Many of us, myself included, make a concerted effort to silence the noise during Lent. Although it’s a good idea to go through each and every day with less media, Lent provides a good opportunity to re-evaluate how much time we’re spending on social media or in front of the TV — time that could be much better spent in prayer and silent reflection. A new study encourages us to continue those efforts. If you like the idea of less stress and more peace in your life, then you might want to scale back your social media use for the long haul.
The study involved nearly 140 participants. Researchers found a lower level of the stress hormone cortisol when those involved who were described as active Facebook users took a five-day break from the social media outlet. The study was conducted by the University of Queensland, Australia, and recently published in the Journal of Social Psychology. The findings also apply to other types of social media, which is good news if you have others in your family (say children or grandchildren) who gravitate toward Instagram or Snapchat. In an interview with Newsweek, the lead researcher said the findings aren’t unique to Facebook.
“Some of my own students constantly check Instagram and Snapchat during my lectures, so I’m guessing that extending our research to other platforms would show similar effects,” Eric Vanman said. The study involved two groups of Facebook users. One group was instructed to stay off Facebook for five days. The other group used Facebook as normal. The researchers collected saliva samples from all 138 participants to measure the changes in their cortisol levels. Vanman says Facebook is a useful social tool but it can also become “taxing.”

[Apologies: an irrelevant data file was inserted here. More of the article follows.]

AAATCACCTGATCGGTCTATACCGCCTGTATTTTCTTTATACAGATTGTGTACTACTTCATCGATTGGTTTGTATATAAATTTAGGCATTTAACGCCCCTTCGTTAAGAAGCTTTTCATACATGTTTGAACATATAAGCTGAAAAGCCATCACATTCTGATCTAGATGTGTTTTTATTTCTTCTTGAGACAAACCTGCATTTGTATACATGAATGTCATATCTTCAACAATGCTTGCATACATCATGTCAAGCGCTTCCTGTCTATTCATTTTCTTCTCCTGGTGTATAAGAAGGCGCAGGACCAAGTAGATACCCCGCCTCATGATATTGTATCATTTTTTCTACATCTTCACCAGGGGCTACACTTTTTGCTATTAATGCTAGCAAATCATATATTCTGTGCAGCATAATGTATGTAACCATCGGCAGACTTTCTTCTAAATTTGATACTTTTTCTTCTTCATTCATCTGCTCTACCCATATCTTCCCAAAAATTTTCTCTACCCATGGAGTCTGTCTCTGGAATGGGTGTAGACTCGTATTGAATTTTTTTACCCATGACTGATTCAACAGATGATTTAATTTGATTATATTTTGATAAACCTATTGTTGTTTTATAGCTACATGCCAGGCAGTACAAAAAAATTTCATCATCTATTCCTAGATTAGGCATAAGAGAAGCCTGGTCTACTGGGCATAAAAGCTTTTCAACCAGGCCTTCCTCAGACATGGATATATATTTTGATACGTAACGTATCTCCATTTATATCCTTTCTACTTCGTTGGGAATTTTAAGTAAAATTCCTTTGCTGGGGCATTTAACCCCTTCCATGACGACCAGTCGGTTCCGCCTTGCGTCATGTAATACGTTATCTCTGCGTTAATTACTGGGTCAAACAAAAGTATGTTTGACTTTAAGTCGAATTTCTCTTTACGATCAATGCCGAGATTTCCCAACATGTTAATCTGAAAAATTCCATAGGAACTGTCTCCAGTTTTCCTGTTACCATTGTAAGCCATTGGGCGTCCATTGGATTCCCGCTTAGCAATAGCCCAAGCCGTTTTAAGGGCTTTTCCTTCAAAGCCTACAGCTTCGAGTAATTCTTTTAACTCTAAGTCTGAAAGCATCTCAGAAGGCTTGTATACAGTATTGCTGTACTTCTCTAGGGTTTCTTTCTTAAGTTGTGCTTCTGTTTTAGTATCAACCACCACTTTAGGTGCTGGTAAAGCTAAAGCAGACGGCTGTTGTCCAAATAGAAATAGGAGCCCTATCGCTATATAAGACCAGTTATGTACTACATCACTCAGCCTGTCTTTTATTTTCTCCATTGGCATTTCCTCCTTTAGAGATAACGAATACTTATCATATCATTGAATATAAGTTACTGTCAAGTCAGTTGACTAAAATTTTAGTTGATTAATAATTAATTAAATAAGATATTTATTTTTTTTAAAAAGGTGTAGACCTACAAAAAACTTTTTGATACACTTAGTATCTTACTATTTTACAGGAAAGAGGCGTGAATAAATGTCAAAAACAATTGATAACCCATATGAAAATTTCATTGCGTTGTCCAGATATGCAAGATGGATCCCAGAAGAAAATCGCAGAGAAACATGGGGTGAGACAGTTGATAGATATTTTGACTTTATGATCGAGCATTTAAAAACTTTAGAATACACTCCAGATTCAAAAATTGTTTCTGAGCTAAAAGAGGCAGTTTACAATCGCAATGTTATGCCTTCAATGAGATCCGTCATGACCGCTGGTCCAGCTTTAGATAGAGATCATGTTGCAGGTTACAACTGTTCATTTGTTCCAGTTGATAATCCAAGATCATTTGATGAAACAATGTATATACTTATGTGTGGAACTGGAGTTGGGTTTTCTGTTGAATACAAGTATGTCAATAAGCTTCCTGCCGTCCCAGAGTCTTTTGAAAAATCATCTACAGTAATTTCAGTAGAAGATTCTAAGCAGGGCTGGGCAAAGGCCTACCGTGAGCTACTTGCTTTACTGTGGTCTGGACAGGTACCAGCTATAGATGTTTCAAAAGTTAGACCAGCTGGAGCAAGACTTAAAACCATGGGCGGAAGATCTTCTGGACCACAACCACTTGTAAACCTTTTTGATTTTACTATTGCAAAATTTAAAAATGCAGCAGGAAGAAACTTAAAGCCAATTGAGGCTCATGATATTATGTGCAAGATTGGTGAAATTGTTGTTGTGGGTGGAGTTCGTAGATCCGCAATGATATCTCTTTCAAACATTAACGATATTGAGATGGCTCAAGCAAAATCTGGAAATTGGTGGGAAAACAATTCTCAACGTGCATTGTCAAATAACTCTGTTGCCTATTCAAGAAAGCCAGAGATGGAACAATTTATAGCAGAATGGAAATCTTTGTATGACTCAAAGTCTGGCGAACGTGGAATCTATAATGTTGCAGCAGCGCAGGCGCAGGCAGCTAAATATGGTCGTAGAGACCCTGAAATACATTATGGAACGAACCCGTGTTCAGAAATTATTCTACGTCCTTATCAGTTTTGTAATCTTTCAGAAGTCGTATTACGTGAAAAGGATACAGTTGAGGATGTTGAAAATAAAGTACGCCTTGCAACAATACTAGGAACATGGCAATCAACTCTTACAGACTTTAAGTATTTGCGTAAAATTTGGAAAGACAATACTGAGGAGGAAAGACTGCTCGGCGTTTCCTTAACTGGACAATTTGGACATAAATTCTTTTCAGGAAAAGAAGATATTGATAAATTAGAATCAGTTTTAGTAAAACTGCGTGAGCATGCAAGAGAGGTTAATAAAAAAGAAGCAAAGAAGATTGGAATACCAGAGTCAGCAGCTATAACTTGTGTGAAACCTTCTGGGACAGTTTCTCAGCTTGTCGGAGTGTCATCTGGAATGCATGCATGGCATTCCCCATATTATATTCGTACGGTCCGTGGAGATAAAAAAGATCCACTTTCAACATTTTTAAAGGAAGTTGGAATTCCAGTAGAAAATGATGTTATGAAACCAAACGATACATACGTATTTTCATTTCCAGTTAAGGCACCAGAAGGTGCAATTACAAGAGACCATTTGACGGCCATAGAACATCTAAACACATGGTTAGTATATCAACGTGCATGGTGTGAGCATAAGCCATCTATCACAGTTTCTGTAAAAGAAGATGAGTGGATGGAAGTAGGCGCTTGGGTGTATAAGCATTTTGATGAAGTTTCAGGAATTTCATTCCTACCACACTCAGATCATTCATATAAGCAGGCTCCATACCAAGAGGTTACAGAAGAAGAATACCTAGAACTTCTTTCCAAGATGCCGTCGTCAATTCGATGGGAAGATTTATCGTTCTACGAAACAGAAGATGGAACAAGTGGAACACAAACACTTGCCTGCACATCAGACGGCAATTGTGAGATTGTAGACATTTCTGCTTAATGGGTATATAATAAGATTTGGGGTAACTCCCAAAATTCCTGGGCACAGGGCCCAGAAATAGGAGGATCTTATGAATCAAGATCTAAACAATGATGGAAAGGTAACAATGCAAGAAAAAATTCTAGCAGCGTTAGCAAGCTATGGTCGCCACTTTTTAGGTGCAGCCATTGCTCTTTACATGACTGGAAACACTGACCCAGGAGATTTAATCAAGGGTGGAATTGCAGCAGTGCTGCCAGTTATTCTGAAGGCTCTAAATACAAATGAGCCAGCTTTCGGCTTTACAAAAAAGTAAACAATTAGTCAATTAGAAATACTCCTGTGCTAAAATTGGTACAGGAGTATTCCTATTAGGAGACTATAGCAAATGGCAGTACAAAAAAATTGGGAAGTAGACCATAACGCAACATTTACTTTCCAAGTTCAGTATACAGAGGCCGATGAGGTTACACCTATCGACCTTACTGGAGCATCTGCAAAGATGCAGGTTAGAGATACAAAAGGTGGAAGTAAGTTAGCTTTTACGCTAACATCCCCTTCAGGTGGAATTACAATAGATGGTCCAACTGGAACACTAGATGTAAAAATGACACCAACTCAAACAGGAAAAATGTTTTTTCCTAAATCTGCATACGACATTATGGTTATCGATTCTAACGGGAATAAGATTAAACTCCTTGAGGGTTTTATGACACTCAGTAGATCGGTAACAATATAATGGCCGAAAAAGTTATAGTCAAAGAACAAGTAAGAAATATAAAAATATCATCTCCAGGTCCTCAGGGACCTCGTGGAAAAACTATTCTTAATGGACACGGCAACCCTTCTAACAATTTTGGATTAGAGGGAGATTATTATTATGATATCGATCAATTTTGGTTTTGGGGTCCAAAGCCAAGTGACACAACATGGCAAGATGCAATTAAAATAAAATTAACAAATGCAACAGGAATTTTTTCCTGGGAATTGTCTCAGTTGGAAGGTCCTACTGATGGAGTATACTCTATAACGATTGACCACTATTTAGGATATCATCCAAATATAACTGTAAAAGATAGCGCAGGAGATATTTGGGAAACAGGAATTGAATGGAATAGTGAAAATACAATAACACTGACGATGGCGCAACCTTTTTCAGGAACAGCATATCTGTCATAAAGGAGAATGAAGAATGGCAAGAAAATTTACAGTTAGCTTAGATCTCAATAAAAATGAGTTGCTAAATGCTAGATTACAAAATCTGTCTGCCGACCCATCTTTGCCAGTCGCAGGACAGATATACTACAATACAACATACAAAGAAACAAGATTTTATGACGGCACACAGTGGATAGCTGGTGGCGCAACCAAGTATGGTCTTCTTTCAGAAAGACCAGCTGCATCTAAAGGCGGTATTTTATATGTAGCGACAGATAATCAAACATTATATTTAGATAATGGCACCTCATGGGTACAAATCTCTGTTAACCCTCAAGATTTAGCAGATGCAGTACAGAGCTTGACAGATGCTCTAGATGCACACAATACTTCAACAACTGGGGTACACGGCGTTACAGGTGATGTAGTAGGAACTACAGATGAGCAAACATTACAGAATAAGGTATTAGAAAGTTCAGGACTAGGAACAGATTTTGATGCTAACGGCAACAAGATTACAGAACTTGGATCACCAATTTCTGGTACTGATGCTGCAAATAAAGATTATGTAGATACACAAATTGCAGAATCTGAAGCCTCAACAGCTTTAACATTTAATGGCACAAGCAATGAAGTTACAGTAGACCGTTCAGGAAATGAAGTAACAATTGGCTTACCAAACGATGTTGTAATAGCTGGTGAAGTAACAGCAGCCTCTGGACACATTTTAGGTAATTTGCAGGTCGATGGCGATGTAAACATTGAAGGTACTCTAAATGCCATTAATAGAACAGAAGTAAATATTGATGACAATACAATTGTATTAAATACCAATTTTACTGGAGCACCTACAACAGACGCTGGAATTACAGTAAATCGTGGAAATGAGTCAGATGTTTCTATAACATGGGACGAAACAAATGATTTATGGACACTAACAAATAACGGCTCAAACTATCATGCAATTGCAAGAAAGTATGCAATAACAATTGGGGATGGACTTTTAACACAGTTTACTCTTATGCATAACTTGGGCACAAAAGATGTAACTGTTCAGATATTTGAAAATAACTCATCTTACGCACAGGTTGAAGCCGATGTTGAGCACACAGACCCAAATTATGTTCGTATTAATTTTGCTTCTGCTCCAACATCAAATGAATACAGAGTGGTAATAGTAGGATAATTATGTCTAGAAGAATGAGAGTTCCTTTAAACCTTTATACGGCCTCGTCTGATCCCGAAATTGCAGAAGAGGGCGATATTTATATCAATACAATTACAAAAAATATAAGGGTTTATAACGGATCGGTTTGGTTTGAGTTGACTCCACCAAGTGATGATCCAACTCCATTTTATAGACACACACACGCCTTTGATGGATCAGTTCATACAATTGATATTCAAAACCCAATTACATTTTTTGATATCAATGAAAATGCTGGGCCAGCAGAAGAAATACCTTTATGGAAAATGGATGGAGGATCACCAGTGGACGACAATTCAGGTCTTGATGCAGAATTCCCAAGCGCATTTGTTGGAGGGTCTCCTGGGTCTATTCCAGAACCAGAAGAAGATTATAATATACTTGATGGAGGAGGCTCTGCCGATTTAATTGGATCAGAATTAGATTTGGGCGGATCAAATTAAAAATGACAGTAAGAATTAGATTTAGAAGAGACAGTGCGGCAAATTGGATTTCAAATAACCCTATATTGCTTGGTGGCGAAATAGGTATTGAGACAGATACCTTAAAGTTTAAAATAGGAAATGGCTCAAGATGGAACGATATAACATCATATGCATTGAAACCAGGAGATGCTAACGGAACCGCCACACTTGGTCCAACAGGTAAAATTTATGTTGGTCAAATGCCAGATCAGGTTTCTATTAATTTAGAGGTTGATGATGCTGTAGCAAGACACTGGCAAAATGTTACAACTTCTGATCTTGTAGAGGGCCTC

“It seems that people take a break because they’re too stressed but return to Facebook whenever they feel unhappy because they have been cut off from their social media friends. It then becomes stressful again after a while, so they take another break and so on.”
One would think that limiting social media eventually would get easier, in particular if we’ve experienced a certain amount of stillness and peace during Lent. But given the heavy presence social media has in our lives, it can be a real challenge as we move past that modern-day Lenten or desert experience. That’s where the discipline, the balance and, most of all, the spiritual or faith component comes into play.
In last year’s message for World Youth Day, Pope Francis warned about the problems of too much social media — good advice for all of us:
“In the social media, we see faces of young people appearing in any number of pictures recounting more or less real events, but we don’t know how much of all this is really “history,” an experience that can be communicated and endowed with purpose and meaning. Television is full of “reality shows” which are not real stories, but only moments passed before a television camera by characters living from day to day, without a greater plan. Don’t let yourselves be led astray by this false image of reality! Be the protagonists of your history; decide your own future.”
— Pope Francis
What’s real is not what we find on our Facebook pages. Yes, there are plenty of good resources shared and discussed on a variety of social media platforms. We would all be much more peaceful, however, if we got real by having more conversations with God and the saints and fewer online discussions. We should remember the words of St. Augustine, that “our hearts are restless until they rest in thee.”
This column first appeared on OSV Newsweekly. To read Teresa’s latest OSV columns click here.